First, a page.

5. B^!!^J says:

    Oops! That stuff ran on below my initials was off the screen and I forgot it was there. I intended to delete it but I was boiling eggs for deviled eggs tomorrow and forgot the text was there. Please chalk it up as bad holiday multitasking! Kiss your other babies on the noggin for me because I know they miss Cirus as well.

  6. Peggy Russell says:

    Thanks from the advice. Found a breeder and bought another
    We will have him in May. Cisco will have a playmate
    And we will have a little Ragdoll.
    Everyone should have two Ragdolls. Will send pictures.
    Cisco will be 10 months in March.
    Jenny just wanted you to know you have the cutest laugh.
    I love you videos.
    Peg

  7. Joan Hudak says:

    Well, i had a kitten (Muggzy) i thougt was purebred Ragdoll, later found out he was 1/2 ragdoll 1/2 Himalayan, beautiful combination, but i was fooled all the way around, i was distraught to find out that my poor beautiful baby 1000.00 later and much mental distrss and obviously physical for Muggs, was diagnosed with F.I.P FELINE INTESTINAL PERITONITIS, i stress this because i was informed that Ragdolls and persians, Birmans are prone to this till 3 yrs of age.. My Bowdie is 21/2, so ive held my breath for close to 3yrs now, praying for perfect mental and physical health… He,s pure Ragdoll. This information was given to me by my veterinarian. He claims to be a Cat Speacialist. I believe in his early yrs. That was his primary interest in the animal kingdom, but i dont see the compassion there. I was told FIP, was basically a death sentence, only 10% servive ,there is no cure and or vaccine for this disease. I push this information as much as I can. I contacted the Ragdoll Cat Association, told them my story . I was pleased i was emailed back by 2 of the head people there. One informed me that she currently attened a conference on that topic, and that FIP was not necessarily a disease specific to any Breed. I did research myself, contaced the Michigan State University Vetrinarian School and they did say in articles on there website that certain breeds seem to be prone to FIP. MAINE COONS ,BIRMANS, RAGDOLLS, AND BIRMANS.. Just information i wish i knew prior to jumping the gun and buyi g a kitten from totally irresponsible breeder’s. These are usually people using any breed for revenue. Theres very little concern about the cat or kitten itself. It makes me sad. I wish we could put a stop to these breeders. .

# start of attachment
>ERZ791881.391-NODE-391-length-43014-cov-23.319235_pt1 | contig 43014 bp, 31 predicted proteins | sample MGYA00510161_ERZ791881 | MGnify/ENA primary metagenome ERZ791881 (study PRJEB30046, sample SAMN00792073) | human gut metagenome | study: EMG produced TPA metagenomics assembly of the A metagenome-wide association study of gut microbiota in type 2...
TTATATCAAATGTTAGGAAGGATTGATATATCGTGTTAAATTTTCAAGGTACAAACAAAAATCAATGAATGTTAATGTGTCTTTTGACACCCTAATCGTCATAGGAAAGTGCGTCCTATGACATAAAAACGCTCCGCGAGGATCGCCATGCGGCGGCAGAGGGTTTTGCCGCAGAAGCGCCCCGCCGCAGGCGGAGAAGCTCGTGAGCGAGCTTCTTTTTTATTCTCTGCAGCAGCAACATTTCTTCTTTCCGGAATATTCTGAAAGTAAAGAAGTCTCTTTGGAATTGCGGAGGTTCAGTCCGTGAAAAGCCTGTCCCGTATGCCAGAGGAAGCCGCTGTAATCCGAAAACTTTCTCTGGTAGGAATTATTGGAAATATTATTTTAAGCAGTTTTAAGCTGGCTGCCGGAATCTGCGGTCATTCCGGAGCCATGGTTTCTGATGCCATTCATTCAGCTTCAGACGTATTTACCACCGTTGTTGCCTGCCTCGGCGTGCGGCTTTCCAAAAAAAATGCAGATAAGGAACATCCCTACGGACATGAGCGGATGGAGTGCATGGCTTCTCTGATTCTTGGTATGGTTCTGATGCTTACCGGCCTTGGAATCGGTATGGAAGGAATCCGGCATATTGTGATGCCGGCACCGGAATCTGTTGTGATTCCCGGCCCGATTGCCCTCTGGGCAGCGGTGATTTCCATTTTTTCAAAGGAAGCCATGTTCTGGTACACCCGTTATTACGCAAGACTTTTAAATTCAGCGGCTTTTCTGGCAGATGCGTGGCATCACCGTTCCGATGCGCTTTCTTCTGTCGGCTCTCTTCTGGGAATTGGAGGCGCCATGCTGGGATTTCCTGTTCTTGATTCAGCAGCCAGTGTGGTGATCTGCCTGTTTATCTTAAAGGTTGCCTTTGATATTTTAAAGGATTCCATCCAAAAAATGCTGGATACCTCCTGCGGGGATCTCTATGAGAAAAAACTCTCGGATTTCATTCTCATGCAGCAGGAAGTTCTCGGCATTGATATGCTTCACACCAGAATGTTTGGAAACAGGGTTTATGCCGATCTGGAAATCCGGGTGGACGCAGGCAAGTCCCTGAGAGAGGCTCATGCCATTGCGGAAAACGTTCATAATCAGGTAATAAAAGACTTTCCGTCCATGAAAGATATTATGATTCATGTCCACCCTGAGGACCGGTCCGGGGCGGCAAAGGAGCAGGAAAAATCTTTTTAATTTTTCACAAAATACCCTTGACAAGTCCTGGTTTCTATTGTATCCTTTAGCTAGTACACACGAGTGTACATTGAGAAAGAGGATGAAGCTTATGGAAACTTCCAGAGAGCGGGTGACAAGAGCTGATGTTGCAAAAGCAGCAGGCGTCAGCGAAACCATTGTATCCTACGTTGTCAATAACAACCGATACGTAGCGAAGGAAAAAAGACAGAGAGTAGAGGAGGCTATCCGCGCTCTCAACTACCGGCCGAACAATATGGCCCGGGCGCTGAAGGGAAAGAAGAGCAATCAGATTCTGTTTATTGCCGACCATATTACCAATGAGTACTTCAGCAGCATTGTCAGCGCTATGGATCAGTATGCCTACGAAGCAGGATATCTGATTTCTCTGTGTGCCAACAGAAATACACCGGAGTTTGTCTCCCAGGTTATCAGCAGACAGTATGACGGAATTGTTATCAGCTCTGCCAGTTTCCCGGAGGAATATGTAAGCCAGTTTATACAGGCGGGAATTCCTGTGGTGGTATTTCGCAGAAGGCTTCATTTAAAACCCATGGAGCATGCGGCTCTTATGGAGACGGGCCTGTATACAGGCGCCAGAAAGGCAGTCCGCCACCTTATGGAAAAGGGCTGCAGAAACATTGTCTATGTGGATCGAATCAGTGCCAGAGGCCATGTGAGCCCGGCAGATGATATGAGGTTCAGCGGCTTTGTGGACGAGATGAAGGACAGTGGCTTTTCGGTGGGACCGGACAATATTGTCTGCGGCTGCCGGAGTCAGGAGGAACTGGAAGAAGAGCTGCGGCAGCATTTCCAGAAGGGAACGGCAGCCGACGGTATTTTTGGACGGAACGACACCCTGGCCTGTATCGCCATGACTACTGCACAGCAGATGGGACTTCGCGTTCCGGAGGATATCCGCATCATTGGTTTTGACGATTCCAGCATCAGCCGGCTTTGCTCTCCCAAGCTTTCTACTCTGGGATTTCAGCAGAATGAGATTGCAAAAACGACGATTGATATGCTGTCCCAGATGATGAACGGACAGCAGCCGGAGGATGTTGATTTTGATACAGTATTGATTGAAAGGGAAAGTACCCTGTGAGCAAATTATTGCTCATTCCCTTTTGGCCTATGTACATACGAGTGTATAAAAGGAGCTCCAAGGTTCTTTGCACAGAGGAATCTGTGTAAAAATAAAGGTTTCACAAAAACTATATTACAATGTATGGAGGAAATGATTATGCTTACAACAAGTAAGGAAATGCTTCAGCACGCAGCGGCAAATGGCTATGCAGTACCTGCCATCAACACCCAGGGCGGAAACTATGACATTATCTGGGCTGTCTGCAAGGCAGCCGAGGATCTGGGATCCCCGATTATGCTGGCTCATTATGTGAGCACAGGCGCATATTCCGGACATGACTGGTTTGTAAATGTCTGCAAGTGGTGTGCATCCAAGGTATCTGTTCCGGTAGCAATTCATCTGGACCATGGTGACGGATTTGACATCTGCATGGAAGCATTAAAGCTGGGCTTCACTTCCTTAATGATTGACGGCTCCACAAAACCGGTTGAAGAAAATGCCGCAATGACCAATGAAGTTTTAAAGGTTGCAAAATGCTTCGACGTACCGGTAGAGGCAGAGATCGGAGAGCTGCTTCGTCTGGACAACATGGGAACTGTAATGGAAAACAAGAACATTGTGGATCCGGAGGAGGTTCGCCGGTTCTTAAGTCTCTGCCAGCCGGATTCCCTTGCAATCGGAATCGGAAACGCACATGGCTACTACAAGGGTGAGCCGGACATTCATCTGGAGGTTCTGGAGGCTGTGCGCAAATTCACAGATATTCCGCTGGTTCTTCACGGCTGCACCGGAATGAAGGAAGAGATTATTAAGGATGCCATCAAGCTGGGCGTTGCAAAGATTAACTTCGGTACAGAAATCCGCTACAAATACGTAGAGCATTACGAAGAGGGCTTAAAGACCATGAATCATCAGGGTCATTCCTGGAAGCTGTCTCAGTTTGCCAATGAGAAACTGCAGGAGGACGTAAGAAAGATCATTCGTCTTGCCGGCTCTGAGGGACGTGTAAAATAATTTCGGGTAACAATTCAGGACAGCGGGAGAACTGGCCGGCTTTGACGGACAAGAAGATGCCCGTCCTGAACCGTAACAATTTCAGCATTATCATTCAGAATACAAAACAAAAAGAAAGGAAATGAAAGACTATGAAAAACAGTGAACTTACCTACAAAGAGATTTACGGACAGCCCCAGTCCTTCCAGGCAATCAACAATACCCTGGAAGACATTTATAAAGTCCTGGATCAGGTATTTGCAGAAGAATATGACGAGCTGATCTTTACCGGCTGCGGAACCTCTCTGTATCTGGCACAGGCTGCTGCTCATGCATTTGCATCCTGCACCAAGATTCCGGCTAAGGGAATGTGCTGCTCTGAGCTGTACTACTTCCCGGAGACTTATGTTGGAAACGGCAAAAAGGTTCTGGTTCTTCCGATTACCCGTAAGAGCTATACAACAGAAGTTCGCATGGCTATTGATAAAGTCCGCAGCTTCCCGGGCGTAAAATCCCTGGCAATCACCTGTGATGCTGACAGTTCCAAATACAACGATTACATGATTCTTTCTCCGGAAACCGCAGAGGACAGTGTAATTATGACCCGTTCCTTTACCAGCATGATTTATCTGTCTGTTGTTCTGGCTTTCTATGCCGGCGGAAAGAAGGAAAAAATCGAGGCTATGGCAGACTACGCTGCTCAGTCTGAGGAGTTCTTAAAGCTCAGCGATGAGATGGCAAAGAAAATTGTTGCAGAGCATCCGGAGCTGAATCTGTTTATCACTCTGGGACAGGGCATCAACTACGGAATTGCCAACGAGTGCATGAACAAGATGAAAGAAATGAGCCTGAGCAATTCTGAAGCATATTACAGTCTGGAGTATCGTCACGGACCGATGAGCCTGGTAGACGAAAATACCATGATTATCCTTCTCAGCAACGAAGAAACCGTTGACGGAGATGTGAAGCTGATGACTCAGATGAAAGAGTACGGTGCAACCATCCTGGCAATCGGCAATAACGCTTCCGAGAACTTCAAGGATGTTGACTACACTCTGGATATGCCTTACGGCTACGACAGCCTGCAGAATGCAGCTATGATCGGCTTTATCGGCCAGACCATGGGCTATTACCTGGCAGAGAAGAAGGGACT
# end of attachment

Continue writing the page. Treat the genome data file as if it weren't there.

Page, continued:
8. Joan Hudak says:

    Don’t buy kittens from people offering discount’s etc, on their kitten’s. The Breeder i bought Muggzy from, continued to email me repeatedly. Once i called her back, even though I wasn’t experienced in purebred cats or dealing with breeder’s, i had that internal warning she didn’t seem on the up and up. But once i saw Muggzy i couldn’t resist. I’m s sucker especially if i think i can help an animal. I saw signs of loose stool on all of the kittens, knowing most kittens have tapeworms ,although she assured me he didn’t, and she supposidly gave him his second serries of vaccinations in front of me, once i begin to question any of the poor health signs i was voicing. Please do your research, check theses breeders out as much as possible so as you will not have to go threw what i had to with my beautiful and much missed Muggzy! !RIP